“Collins has done it again. This history--spanning the globe and 400 years in the life and fortunes of one of the most famous books in the English language--is not the dry province of historians, bibliophiles, and antiquarians...Witty, detailed, and highly entertaining, it will be appreciated by fans of Shakespeare, history, or human folly.” ―Library Journal
Top customer reviews
The First Folio was produced in 1623, seven years after Shakespeare's death, by men who had known and acted with him. Although Shakespeare was not to be universally recognized as "England's greatest playwright" until more than a century later, the First Folio sold well and was followed by later reprintings, with additions and subtractions, over the next few decades.
As with everything Paul Collins writes, he provides a somewhat discursive but extremely entertaining story. I enjoyed reading about the efforts being made to trace the original First Folios, and was amazed to discover that so many of them are still in existence with proven paper trails. (On a personal note, I was thrilled to see that one of my own ancestors, Sir Edward Dering, was one of the first purchasers of not one but two First Folios!) I also liked the many "subplots" in the story, particularly the chapters on Samuel Johnson and his edition of the plays. It was also fascinating to read about Shakespeare's role in helping Japan modernize during the late nineteenth and early twentieth centuries, and to learn that the Japanese still have high regard for the Bard. Finally, I was filled anew with admiration for the painstaking work of editors who have analyzed every line of the First Folios in the ongoing effort to present the plays as Shakespeare intended.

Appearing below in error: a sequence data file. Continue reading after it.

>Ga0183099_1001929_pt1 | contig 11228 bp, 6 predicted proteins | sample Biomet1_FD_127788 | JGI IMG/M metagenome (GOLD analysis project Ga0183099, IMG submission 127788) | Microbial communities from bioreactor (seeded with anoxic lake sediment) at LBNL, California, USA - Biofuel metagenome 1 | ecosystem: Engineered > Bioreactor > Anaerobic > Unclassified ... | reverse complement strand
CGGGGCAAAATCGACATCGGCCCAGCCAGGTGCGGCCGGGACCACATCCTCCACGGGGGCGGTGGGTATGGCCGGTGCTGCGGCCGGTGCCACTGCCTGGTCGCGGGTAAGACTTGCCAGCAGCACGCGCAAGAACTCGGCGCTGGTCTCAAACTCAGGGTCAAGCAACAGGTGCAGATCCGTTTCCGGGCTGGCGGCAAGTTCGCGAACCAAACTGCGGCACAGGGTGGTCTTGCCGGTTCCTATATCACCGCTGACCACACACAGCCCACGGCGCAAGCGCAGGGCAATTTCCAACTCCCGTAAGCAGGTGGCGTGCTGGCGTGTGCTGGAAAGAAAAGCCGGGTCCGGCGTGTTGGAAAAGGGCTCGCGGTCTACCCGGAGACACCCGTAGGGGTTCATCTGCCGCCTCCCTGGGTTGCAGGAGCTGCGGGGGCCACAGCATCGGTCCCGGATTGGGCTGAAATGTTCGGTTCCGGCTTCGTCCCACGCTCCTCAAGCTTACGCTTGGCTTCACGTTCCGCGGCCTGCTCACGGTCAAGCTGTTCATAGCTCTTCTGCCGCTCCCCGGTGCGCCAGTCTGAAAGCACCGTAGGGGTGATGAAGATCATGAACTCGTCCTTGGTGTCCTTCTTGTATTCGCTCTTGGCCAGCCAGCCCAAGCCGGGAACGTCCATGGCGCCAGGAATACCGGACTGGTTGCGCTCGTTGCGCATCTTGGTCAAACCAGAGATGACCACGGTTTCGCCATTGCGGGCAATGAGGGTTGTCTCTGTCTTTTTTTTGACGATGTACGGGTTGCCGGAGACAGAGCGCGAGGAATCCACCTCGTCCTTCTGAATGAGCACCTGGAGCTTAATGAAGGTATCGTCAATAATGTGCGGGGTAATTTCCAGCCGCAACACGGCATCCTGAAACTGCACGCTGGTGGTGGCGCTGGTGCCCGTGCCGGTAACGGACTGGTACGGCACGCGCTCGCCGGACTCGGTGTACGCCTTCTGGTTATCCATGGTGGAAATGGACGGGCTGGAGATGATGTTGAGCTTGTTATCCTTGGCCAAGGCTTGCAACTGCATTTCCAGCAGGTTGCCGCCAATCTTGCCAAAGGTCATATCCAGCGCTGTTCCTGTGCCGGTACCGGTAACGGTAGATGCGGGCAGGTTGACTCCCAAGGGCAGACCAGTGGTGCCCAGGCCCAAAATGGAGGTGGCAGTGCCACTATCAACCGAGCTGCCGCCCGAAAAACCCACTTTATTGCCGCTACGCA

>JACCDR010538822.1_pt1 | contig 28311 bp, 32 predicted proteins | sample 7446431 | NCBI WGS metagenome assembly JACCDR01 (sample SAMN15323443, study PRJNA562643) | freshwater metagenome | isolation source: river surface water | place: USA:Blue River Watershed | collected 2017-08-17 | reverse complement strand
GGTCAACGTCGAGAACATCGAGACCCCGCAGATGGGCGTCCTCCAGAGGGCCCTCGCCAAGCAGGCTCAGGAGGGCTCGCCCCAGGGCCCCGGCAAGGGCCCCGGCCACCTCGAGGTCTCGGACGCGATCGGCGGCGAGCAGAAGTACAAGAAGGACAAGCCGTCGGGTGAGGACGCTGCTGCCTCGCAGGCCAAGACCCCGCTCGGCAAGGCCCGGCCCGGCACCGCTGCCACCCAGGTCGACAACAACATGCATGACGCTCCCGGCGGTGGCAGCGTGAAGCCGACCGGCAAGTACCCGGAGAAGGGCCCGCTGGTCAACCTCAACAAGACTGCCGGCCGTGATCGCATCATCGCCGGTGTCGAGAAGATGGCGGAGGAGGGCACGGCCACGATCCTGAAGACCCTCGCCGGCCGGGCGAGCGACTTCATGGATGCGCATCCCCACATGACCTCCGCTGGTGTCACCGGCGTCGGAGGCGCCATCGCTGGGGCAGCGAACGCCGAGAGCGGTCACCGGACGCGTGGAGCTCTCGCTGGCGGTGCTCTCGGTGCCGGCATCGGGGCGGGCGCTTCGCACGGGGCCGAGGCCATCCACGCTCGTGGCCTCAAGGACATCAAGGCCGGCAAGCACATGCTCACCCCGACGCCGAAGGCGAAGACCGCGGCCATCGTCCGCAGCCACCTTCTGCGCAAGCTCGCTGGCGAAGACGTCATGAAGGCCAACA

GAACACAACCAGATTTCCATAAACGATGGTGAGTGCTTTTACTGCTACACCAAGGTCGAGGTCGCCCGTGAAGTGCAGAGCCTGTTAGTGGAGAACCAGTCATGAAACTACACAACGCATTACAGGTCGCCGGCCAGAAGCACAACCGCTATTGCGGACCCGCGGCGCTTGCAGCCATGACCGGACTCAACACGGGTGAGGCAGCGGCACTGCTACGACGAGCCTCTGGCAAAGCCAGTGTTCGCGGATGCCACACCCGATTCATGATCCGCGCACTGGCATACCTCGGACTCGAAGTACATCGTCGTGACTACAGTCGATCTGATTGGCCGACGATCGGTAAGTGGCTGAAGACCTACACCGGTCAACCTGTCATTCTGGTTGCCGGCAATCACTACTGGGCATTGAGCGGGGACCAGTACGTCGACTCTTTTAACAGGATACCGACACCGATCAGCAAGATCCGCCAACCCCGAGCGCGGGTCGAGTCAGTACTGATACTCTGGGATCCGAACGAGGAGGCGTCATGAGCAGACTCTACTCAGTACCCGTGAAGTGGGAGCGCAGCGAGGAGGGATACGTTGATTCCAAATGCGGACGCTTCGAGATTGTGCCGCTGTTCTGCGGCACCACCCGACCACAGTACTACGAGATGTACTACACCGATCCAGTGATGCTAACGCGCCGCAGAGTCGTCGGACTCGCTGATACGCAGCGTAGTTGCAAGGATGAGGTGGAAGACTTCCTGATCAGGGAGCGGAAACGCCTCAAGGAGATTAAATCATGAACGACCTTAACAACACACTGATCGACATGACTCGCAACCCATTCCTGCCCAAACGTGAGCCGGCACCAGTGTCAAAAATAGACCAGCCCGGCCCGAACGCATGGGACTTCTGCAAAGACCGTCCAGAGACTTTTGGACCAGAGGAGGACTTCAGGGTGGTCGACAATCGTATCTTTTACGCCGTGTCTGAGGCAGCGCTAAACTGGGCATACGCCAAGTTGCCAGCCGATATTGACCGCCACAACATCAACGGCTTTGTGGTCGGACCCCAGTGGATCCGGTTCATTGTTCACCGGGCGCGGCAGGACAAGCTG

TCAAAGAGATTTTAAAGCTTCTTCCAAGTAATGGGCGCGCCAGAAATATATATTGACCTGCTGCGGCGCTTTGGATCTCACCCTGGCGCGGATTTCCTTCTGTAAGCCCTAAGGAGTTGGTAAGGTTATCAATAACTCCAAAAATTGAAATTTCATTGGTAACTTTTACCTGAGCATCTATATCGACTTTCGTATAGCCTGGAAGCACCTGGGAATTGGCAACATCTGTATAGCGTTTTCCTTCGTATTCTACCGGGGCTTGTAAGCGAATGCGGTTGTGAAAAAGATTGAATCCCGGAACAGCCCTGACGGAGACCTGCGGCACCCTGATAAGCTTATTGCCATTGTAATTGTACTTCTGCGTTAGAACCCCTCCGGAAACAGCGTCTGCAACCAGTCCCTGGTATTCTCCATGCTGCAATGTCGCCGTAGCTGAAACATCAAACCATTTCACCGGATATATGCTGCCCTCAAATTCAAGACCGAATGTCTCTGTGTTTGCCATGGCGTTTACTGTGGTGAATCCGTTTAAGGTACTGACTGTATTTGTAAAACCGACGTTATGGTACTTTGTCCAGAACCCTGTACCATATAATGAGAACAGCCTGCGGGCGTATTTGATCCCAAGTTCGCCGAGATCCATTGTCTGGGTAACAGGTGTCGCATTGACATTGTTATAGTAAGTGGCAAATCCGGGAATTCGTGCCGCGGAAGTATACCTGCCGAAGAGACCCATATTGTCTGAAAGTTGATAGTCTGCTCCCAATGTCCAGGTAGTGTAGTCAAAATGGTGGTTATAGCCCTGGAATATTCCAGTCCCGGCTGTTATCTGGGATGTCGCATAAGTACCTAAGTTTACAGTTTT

I will keep The Book of William in my "hard to classify but cherished" section of my library, and I'm sure most others who read it will do the same.
Instead, the first half of this book is an easy-to-read history about the publishing of different editions of Shakespeare's plays from 1623 to the late 18th Century.
The second half of the book is about the fate of some of the First Folios and how they were acquired. Finally, Mr. Collins describes his visits to the two libraries holding the largest number of Folios: the Folger Library in Washington D.C. and the Meisei Library in Japan. and describes the condition of several Folios, and how they were treated or mistreated over the years.
One of the things that makes this book so enjoyable is the way Mr. Collins brings many characters to life, two of whom are Alexander Pope and Samuel Johnson.
In the pages of this book, we are often reminded that book publishing and collecting is, in the end, more about interesting people than about anything else.
And so I enjoyed learning about the world of antiquarian books.
The Book of William fueled my appetite to learn even more about the First Folio - how it was printed and what happened to many of the copies - so I was left with the feeling I wanted to known even more.
Therefore, I wonder: Did Mr. Collins leave a lot of the story out? I can't answer the question. I am, however, grateful I read this book, though I think illustrations and photographs would have improved it.
If you like Shakespeare and/or have an interest in book collecting you'll love this book.
When I ordered the book, I was writing a young adult novel about a young boy's time-travel back to Shakespeare's Globe Theatre during a performance of "A Midsummer Night's Dream," and I thought this would offer some needed background. Wow! It was so much more captivating than I expected it to be. The personalities involved in promoting the First Folio's rise to prominence are fascinating, from Jaggard to Heminge and Condell all the way down to Henry Clay Folger -- just wonderful stories. This book has made me add a visit to the Folger Library in Washington to my Bucket List.
A most enjoyable read. It was so much fun to read that I limited myself to 2 or 3 chapters per day so it would last longer. I am definitely exploring Paul Collins's other titles, as this is the first one I've read, having noticed a review in the New York Times. Bravo!
Finally, and surprisingly, this book is a real "page-turner". I am easily bored by books that are not well written: I could not put this one down. Buy it! You won't be sorry.